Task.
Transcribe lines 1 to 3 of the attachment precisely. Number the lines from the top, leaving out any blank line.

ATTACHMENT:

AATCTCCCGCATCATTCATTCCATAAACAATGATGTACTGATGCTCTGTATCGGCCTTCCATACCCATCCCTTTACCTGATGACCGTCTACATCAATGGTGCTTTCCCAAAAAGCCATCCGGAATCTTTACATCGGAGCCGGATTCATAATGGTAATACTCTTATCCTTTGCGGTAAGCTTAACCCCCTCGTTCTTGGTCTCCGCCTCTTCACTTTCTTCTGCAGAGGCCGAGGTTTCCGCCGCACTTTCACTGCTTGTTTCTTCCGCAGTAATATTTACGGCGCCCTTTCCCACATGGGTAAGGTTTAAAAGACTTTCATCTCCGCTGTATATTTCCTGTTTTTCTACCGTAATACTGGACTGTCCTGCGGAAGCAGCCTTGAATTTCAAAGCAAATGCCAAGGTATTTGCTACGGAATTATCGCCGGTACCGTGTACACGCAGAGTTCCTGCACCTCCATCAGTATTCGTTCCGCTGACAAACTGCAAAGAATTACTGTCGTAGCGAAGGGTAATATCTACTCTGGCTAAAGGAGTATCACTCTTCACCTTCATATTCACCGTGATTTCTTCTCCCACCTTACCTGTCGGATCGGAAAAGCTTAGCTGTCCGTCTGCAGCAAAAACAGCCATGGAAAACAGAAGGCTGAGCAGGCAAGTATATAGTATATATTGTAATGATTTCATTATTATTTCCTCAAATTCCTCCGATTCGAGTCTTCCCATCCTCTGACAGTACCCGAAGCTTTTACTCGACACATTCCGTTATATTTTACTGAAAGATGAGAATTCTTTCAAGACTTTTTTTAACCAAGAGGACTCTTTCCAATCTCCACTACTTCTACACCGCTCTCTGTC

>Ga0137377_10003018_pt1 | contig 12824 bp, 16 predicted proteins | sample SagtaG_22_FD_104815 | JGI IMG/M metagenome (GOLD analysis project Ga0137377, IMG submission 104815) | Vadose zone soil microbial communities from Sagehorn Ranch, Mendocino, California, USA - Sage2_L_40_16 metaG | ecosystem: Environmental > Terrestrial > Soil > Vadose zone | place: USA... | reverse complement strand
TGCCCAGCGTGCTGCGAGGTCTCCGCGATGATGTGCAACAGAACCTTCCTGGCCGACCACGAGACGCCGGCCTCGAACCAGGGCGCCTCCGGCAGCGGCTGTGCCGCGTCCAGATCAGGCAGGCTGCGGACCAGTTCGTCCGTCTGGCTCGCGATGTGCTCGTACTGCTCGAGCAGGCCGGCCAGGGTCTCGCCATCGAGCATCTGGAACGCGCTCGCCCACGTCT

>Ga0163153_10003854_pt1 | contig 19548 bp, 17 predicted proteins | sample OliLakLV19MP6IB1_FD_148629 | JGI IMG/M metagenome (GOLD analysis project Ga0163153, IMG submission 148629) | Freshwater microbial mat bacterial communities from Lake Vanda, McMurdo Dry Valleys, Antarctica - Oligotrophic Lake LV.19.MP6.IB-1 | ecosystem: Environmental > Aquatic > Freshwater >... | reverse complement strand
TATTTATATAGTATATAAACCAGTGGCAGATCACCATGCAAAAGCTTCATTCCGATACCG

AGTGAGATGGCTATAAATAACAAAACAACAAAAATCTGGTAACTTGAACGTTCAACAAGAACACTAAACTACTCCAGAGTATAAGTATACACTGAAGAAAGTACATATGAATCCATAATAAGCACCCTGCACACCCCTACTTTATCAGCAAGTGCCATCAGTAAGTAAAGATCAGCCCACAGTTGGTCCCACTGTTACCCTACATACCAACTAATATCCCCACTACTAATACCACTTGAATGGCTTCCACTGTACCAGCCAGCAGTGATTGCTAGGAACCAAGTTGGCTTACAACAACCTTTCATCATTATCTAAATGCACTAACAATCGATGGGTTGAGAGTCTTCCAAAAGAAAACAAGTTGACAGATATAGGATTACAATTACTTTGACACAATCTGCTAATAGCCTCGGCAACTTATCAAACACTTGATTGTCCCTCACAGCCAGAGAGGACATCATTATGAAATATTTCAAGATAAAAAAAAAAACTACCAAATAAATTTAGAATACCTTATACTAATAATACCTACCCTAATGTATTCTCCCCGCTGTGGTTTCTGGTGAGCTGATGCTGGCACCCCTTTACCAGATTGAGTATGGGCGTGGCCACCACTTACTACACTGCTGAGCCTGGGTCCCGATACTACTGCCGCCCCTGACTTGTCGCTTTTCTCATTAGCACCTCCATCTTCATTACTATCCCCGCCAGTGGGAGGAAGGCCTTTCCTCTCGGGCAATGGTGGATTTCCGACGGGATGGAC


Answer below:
AATCTCCCGCATCATTCATTCCATAAACAATGATGTACTGATGCTCTGTATCGGCCTTCCATACCCATCCCTTTACCTGATGACCGTCTACATCAATGGTGCTTTCCCAAAAAGCCATCCGGAATCTTTACATCGGAGCCGGATTCATAATGGTAATACTCTTATCCTTTGCGGTAAGCTTAACCCCCTCGTTCTTGGTCTCCGCCTCTTCACTTTCTTCTGCAGAGGCCGAGGTTTCCGCCGCACTTTCACTGCTTGTTTCTTCCGCAGTAATATTTACGGCGCCCTTTCCCACATGGGTAAGGTTTAAAAGACTTTCATCTCCGCTGTATATTTCCTGTTTTTCTACCGTAATACTGGACTGTCCTGCGGAAGCAGCCTTGAATTTCAAAGCAAATGCCAAGGTATTTGCTACGGAATTATCGCCGGTACCGTGTACACGCAGAGTTCCTGCACCTCCATCAGTATTCGTTCCGCTGACAAACTGCAAAGAATTACTGTCGTAGCGAAGGGTAATATCTACTCTGGCTAAAGGAGTATCACTCTTCACCTTCATATTCACCGTGATTTCTTCTCCCACCTTACCTGTCGGATCGGAAAAGCTTAGCTGTCCGTCTGCAGCAAAAACAGCCATGGAAAACAGAAGGCTGAGCAGGCAAGTATATAGTATATATTGTAATGATTTCATTATTATTTCCTCAAATTCCTCCGATTCGAGTCTTCCCATCCTCTGACAGTACCCGAAGCTTTTACTCGACACATTCCGTTATATTTTACTGAAAGATGAGAATTCTTTCAAGACTTTTTTTAACCAAGAGGACTCTTTCCAATCTCCACTACTTCTACACCGCTCTCTGTC

>Ga0137377_10003018_pt1 | contig 12824 bp, 16 predicted proteins | sample SagtaG_22_FD_104815 | JGI IMG/M metagenome (GOLD analysis project Ga0137377, IMG submission 104815) | Vadose zone soil microbial communities from Sagehorn Ranch, Mendocino, California, USA - Sage2_L_40_16 metaG | ecosystem: Environmental > Terrestrial > Soil > Vadose zone | place: USA... | reverse complement strand
TGCCCAGCGTGCTGCGAGGTCTCCGCGATGATGTGCAACAGAACCTTCCTGGCCGACCACGAGACGCCGGCCTCGAACCAGGGCGCCTCCGGCAGCGGCTGTGCCGCGTCCAGATCAGGCAGGCTGCGGACCAGTTCGTCCGTCTGGCTCGCGATGTGCTCGTACTGCTCGAGCAGGCCGGCCAGGGTCTCGCCATCGAGCATCTGGAACGCGCTCGCCCACGTCT